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Female power: ‘Rise Up: Songs of the Women’s Movement’ to premiere on NMPBS

Women’s liberation march, 1971. (Courtesy of Alamy)

This year marks the 100th anniversary of the 19th Amendment.

The amendment to the U.S. Constitution granted American women the right to vote, a right known as women’s suffrage, and was ratified on Aug. 18, 1920, ending almost a century of protest.

The movement is the impetus behind the documentary “Rise Up: Songs of the Women’s Movement,” which will premiere at 8:30 p.m. Thursday, March 5, on New Mexico PBS. It will air again at 6:30 p.m. Saturday, March 7, and 9:30 p.m. Sunday, March 8.

“Rise Up” chronicles the role that music played in one of the nation’s most dynamic social movements of the 20th century – the women’s rights movement in the 1960s and ’70s.

Hit songs that became empowering and beloved anthems are performed by Aretha Franklin, Lesley Gore, Helen Reddy, Loretta Lynn, Janis Ian, Holly Near, Gloria Gaynor, Dolly Parton, Joan Jett, Cyndi Lauper, Melissa Etheridge, Tina Turner, Eurythmics (Annie Lennox) and others.

The documentary is being aired as part of Women’s History Month.

At the helm of the documentary are Heather A. Smith and Donna Korones.

Heather A. Smith

Smith says the documentary is intended to be informative, while reminiscing with the music.

“These songs in pop culture, you don’t think of them as anthems,” Smith says. “Over time, they become anthems. I’m a little bit younger than the movement, so it was a learning lesson for me.”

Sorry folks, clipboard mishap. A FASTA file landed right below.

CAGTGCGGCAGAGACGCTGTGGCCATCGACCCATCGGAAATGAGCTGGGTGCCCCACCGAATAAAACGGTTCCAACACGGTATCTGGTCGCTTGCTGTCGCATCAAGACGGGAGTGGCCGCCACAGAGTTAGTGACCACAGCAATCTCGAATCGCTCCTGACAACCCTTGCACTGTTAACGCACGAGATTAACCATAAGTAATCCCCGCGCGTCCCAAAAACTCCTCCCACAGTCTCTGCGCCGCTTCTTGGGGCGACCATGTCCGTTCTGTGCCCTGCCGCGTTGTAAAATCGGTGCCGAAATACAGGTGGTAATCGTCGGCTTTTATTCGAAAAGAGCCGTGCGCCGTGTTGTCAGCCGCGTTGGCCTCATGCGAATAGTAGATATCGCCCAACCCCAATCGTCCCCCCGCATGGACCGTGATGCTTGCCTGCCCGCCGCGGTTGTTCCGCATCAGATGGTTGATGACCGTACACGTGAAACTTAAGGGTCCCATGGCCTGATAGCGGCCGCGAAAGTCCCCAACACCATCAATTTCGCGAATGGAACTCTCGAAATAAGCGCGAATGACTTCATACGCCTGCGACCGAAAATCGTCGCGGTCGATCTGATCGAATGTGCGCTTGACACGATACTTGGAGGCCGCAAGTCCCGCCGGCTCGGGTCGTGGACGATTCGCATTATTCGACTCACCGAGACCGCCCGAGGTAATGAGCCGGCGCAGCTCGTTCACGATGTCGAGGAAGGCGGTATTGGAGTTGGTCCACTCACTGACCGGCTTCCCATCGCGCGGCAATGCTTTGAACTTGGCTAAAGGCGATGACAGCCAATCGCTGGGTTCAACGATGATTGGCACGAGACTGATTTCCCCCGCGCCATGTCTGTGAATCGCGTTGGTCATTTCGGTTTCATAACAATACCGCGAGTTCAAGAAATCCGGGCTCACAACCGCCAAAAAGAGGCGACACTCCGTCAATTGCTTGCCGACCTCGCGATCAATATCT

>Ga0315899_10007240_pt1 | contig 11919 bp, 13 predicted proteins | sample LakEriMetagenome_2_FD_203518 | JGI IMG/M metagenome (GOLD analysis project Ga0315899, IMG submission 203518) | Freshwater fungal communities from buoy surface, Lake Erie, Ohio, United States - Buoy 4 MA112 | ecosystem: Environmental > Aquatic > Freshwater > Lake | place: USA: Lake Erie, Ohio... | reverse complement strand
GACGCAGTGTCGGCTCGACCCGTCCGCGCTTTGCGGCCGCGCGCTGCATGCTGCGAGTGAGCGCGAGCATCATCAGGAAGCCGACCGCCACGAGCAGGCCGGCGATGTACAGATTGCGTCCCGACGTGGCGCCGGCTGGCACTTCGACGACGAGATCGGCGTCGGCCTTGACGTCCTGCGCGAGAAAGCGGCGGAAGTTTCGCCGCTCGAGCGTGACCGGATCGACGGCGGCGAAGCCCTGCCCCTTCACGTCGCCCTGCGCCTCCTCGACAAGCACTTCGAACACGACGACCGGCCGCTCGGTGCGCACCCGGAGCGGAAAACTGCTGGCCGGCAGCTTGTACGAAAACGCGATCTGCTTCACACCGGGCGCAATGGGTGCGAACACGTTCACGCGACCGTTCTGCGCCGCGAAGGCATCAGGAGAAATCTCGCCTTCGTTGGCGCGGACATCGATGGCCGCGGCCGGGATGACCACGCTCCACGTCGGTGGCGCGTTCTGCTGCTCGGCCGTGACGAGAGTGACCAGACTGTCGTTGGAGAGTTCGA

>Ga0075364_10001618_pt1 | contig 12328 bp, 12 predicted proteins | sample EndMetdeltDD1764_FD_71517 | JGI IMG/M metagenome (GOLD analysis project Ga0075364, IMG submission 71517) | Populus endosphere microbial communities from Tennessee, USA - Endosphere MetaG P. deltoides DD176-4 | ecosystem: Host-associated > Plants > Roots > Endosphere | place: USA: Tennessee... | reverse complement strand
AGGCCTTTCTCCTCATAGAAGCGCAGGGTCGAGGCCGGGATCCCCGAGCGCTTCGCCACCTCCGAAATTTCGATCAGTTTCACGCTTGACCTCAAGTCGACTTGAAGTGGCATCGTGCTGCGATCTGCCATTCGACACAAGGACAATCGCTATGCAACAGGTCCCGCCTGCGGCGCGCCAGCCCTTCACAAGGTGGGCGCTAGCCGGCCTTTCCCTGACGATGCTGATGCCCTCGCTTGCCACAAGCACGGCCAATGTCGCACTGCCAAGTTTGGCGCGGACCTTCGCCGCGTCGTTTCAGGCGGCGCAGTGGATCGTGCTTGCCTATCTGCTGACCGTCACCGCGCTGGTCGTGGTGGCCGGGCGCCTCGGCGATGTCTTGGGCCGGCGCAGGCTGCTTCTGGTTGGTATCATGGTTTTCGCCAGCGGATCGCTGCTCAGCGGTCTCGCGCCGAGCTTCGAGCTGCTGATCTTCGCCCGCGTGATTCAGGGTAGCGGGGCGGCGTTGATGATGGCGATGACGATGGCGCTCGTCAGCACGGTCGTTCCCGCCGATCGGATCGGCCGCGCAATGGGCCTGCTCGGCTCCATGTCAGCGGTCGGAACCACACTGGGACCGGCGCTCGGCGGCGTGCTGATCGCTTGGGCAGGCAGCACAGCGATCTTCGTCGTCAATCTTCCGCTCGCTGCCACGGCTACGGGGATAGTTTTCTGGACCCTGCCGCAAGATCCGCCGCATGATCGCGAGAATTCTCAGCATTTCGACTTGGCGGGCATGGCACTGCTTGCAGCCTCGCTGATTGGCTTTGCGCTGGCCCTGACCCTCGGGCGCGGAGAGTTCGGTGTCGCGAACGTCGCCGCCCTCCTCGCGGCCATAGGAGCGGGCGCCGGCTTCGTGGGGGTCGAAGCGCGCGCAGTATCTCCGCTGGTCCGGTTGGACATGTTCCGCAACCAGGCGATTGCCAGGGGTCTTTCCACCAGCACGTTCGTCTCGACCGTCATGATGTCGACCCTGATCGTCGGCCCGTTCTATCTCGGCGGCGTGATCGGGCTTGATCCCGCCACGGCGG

Korones grew up in the height of the movement and remembers being a teenager listening to the songs.

“We didn’t know or understand the entirety of the lyric,” Korones says. “We understood the feeling that it brought up. These were pieces of art that helped women fight for liberation.”

Donna Korones

Korones and Smith worked on the film concept for a year, and the production went quickly.

The pair started interviews with the musicians and other leaders.

“Luckily, we were able to get interviews with really amazing artists,” Smith says. “It all came together.”

Korones says that there’s never one version of history and that the documentary is only one version.

“Hopefully, there will be many more films that come,” Korones says. “We wanted to represent the music with a variety of styles and get women of different ages. For the purpose of the film, we were looking for an artist and a lyric that represented a particular time, artists who had fearlessness.”

SEND ME YOUR TIPS: If you know of a movie filming in the state, or are curious about one, email film@ABQjournal.com. Follow me on Twitter @agomezART.


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